T.E.R:R.A.I.N - Taranaki Educational Resource: Research, Analysis and Information Network


Stenotaphrum secundatum (Buffalo grass)

Kingdom: Plantae
(unranked): Angiosperms
(unranked): Monocots
(unranked): Commelinids
Order: Poales
Family: Poaceae
Subfamily: Panicoideae
Tribe: Paniceae
Genus: Stenotaphrum
Species: S. secundatum
Binomial name: Stenotaphrum secundatum
Synonyms: Ischaemum secundatum
Common name: Buffalo grass, Buffalo Turf, St. Augustine grass, Charleston grass, Cape quickgrass, Carpet grass, Coarse couchgrass, Coarse quickgrass, Coastal buffalo grass, Couchgrass, Crabgrass, Mission grass, Pimento grass, Quickgrass, Wiregrass.

Stenotaphrum secundatum is a long-lived, dark green, creeping, stoloniferous perennial grass that originated in North America and Africa. It has escaped cultivation in many Pacific islands including New Zealand were it is anenvironmental weed of closed forests, forest margins, open woodlands, coastal environs, pastures, gardens, disturbed sites and waste areas. It is spread by seeds and stem segments being dumped garden waste. It may also be spread by water, animals and vehicles. environmental weed

Stenotaphrum secundatum has dull greyish to bluish green, broad, flat, alternate, leaves which are 40-100 mm long and 4-12 mm wide. They are often folded lengthwise and usually have rounded tips (obtuse apices).The leaves consist of a leaf sheath, which partially encloses the stem, and a spreading leaf blade.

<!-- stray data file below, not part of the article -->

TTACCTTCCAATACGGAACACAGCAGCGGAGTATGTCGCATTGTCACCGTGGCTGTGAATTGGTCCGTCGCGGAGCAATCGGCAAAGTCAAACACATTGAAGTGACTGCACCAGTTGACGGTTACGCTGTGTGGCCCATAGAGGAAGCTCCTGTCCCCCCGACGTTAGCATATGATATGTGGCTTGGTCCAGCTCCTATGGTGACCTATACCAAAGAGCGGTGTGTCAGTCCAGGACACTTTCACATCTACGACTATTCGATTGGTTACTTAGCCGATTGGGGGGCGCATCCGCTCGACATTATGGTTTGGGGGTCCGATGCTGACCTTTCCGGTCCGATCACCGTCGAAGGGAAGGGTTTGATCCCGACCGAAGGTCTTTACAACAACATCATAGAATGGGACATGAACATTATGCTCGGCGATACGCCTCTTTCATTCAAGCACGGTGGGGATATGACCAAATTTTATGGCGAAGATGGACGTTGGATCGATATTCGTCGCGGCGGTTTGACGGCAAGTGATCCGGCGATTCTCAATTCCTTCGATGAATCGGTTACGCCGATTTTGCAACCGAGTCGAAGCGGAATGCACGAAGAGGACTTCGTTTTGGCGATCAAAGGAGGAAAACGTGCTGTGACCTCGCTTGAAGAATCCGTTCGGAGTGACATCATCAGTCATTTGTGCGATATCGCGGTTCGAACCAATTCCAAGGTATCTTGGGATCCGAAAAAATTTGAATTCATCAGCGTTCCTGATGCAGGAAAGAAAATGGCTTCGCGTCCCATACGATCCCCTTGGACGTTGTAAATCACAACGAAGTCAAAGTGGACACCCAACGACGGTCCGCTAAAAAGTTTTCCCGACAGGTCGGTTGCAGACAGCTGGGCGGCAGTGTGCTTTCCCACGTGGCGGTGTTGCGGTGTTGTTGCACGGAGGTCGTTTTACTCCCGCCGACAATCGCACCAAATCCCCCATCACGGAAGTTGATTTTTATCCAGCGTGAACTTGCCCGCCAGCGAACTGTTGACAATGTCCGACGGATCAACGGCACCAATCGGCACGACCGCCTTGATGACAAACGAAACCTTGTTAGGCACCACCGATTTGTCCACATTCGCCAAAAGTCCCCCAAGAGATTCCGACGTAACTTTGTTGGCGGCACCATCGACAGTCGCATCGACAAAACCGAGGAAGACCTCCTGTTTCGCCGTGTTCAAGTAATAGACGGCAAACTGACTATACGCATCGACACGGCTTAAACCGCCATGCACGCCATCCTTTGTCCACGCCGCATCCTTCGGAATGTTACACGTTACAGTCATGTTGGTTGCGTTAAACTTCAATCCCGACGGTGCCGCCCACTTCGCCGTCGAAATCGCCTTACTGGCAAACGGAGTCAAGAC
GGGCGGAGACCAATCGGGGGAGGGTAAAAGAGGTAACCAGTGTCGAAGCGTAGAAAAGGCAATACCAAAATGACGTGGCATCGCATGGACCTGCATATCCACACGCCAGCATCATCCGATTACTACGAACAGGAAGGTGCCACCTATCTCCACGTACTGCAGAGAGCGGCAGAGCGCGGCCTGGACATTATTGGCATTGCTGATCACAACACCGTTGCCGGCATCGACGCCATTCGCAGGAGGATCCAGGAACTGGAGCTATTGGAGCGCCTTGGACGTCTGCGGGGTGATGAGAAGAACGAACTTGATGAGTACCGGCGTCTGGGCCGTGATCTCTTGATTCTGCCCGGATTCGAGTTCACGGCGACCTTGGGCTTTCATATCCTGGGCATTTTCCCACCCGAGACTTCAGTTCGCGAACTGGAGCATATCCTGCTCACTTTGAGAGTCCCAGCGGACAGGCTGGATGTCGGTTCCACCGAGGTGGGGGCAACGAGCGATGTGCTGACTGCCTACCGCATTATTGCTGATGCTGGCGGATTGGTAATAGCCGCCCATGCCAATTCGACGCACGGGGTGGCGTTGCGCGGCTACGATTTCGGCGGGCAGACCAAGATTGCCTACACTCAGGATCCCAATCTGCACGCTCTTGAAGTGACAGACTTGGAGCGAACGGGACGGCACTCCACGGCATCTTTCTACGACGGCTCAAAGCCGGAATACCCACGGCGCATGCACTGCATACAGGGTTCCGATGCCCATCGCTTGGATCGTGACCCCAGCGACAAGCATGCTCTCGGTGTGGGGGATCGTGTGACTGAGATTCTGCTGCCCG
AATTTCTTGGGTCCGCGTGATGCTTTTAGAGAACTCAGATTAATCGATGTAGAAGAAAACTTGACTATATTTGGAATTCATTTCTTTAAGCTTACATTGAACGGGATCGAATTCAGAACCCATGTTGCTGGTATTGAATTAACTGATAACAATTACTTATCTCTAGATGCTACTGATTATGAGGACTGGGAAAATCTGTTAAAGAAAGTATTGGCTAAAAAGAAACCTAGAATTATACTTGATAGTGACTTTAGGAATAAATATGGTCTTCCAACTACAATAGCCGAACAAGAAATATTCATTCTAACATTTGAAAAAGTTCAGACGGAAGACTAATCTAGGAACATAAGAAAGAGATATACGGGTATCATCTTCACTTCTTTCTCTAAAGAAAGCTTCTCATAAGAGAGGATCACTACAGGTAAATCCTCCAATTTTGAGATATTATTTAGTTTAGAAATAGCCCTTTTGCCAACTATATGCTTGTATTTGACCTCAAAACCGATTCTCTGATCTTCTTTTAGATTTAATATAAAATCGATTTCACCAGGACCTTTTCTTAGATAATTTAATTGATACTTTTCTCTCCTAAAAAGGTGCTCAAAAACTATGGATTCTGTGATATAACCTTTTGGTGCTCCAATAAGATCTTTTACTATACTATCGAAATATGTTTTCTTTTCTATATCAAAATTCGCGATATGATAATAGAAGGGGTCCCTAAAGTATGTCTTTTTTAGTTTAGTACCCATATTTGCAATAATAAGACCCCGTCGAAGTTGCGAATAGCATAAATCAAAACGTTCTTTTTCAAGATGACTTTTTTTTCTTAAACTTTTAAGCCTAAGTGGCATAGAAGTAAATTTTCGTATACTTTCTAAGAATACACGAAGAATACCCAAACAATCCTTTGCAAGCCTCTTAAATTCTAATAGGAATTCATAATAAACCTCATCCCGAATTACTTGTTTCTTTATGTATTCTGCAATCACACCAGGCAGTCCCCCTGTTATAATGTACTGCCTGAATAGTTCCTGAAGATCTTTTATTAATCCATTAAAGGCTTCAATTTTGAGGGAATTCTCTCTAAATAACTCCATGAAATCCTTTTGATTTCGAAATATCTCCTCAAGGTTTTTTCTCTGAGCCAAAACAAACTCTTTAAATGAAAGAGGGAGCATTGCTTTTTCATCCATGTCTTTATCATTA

It spreads by above ground stolons, commonly known as "runners", and forms a dense layer. It regularly produces roots at the joints of its creeping stems. It also sends up short upright flowering stems that can be up to 15 cm long. It has a distinctive flattened seed heads (3-15 cm long) that consist of flower spikelets (4-6 mm long) that are partially sunken into a broad flattened stalk.

It is popular warm-season lawn grass in tropical and subtropical regions forming a thick, carpet like sod, crowding out most weeds and other grasses. Several cultivars have been developed for this purpose, two of the most popular are 'Sir Walter' and 'Palmetto'.

A section of a lawn with invasive buffalo grass.
  

Leaves showing folded leaf sheaths.